I’m walking through the woods.
Or am I?
Who is it that is walking?
I’m thinking about something someone had said to me earlier, worrying about something I'd forgotten to do, and I have fleeting thoughts that undermine me.
But my feelings and thoughts come and go like the dark clouds I can see in the distance.
It is a great relief to realise that none of them are ‘me’.
Science tells me that the ‘self’ is just a ‘construct', an invention of the brain working to hold together all of our experiences in a meaningful way.
I find that going for a good walk is a great way of letting go of the burden of ‘me’.
It gives me a rhythmical time for sorting out my thoughts; for coming to terms with my humanity - mortal, afflicted with doubt, feelings of vulnerability and clouded with confusion.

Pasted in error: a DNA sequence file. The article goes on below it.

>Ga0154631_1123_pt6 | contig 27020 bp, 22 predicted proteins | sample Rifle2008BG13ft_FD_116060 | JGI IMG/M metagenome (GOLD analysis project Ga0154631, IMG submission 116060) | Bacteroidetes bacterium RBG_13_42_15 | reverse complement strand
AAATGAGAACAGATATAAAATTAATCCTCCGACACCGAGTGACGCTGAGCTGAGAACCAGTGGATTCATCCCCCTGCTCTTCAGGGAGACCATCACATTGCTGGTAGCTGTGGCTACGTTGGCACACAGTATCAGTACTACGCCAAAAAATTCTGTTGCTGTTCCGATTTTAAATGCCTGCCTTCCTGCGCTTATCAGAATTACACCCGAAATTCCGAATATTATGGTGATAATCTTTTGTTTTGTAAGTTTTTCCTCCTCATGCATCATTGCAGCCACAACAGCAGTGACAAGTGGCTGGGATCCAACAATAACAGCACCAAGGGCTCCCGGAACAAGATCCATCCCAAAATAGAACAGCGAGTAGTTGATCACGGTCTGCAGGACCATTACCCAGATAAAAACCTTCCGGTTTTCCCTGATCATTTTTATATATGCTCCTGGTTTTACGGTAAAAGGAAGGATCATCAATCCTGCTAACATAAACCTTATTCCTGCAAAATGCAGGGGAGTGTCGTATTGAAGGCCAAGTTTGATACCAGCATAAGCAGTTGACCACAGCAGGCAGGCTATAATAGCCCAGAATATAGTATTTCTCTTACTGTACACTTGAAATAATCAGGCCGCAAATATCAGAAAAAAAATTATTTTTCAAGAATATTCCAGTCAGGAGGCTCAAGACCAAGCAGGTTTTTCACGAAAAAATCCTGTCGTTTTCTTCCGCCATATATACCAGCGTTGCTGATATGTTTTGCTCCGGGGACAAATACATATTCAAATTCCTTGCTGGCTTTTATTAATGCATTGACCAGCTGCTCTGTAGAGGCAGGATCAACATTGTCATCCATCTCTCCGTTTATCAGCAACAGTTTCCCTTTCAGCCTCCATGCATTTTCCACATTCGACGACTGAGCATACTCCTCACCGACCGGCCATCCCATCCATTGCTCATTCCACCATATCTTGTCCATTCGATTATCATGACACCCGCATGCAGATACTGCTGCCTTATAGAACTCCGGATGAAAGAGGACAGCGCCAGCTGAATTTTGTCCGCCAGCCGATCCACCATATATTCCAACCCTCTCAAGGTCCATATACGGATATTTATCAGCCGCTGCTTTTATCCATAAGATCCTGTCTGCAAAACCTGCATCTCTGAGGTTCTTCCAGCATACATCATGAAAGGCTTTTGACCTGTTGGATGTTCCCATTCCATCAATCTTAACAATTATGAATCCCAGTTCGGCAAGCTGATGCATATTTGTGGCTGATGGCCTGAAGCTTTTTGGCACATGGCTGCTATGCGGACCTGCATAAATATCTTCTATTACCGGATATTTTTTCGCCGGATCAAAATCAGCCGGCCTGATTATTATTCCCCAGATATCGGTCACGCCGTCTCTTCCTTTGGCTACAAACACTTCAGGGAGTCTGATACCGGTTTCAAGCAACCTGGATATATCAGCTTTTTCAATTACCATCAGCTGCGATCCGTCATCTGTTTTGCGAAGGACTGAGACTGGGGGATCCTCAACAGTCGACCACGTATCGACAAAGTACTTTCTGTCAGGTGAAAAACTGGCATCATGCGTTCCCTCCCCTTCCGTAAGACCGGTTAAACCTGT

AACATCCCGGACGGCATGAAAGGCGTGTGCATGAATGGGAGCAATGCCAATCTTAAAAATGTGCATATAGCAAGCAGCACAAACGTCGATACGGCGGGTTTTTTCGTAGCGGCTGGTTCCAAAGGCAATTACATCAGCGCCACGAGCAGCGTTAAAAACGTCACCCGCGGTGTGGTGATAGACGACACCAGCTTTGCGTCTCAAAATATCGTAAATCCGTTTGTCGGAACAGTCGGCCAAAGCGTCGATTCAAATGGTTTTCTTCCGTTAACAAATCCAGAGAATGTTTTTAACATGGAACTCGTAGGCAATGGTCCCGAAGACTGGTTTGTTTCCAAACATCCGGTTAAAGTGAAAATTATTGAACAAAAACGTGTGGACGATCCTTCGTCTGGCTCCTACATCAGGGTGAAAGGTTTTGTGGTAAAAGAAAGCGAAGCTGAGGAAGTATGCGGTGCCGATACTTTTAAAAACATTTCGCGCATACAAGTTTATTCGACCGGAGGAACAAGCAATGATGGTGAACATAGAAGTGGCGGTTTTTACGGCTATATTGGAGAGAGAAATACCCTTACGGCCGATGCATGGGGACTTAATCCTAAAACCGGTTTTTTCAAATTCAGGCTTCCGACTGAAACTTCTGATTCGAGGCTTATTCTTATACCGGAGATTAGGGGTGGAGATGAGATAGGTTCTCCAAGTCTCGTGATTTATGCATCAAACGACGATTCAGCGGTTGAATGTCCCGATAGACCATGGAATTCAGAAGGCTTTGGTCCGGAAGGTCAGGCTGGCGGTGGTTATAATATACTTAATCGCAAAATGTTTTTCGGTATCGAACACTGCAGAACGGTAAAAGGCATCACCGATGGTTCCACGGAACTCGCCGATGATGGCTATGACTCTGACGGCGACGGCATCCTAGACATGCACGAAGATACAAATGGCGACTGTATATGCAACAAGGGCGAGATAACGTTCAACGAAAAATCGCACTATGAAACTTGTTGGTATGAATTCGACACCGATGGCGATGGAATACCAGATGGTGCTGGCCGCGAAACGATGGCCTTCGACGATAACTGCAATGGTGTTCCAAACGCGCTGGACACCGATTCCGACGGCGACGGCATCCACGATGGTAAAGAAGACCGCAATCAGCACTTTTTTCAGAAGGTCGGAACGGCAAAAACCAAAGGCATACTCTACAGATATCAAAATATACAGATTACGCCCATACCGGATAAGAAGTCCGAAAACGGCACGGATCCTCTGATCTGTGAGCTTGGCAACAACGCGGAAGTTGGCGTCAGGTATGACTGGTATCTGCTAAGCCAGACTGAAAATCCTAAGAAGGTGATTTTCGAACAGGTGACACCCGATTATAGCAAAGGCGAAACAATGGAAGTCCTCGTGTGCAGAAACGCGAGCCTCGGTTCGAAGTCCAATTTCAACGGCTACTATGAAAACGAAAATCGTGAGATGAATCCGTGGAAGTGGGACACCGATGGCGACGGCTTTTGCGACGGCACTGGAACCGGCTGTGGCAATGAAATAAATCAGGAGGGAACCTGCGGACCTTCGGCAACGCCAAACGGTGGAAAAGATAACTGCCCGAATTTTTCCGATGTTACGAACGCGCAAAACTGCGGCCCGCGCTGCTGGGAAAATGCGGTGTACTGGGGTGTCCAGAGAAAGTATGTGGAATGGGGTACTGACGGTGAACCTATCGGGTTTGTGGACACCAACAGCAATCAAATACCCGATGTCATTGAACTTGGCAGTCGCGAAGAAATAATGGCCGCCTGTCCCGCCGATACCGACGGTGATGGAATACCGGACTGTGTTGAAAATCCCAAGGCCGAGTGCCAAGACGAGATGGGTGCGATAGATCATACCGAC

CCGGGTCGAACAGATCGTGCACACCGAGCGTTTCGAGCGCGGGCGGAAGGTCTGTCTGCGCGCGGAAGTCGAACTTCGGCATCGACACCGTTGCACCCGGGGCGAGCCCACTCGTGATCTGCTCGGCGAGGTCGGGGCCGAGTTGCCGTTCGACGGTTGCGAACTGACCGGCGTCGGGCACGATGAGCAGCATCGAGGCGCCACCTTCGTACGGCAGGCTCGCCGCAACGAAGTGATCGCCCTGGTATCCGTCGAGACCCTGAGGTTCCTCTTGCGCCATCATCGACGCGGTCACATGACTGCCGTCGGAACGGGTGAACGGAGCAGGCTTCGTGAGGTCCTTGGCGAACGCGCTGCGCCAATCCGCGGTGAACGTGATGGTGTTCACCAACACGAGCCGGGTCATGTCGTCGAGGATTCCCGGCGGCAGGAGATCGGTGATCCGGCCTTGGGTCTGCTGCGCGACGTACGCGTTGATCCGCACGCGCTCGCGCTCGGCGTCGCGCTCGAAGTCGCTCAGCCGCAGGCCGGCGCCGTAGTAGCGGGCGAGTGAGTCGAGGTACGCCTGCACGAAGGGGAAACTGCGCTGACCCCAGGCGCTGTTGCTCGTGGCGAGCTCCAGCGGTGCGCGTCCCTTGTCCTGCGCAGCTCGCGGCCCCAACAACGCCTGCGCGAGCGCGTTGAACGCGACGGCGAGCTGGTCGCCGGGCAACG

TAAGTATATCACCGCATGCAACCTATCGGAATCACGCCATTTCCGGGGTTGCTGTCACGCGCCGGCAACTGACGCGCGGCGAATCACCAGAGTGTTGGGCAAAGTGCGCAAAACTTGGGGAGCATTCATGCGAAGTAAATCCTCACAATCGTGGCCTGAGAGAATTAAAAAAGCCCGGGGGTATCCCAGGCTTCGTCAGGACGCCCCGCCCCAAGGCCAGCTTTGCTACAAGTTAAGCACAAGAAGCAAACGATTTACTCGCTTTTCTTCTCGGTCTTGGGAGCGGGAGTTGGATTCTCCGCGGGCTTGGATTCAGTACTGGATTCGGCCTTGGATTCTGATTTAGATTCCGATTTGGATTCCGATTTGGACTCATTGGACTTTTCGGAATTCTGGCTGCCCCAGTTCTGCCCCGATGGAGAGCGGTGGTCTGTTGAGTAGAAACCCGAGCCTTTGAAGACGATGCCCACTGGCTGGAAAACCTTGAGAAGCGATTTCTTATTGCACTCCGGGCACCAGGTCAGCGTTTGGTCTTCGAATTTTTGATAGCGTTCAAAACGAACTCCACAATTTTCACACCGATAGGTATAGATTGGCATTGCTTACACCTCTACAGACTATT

I don't walk away from my problems, I simply put them in perspective. I see them for what they are, and don't allow them to dominate my life with guilt, worry or anxiety.
When walking mindfully I can sometimes find it to be a challenge to let go of my thinking.
So I concentrate on just walking, one foot after the other.
So long as I let my head and heart become clear I know that, later, things will begin to sort themselves out naturally, without effort.
I look outwards, noticing the sounds around me: the rustle of leaves as a squirrel searches for food on the ground; a barge on the canal revving its engine in the distance.
I stop and watch a robin flit from branch to branch.
My head and my heart become clear.
I consciously breathe the air and feel it give life to my body.
The practice of mindful walking, says Thich Nhat Hanh, is a profound and pleasurable way to deepen our connection with our body and the earth. We breathe, take a mindful step, and come back to our true home.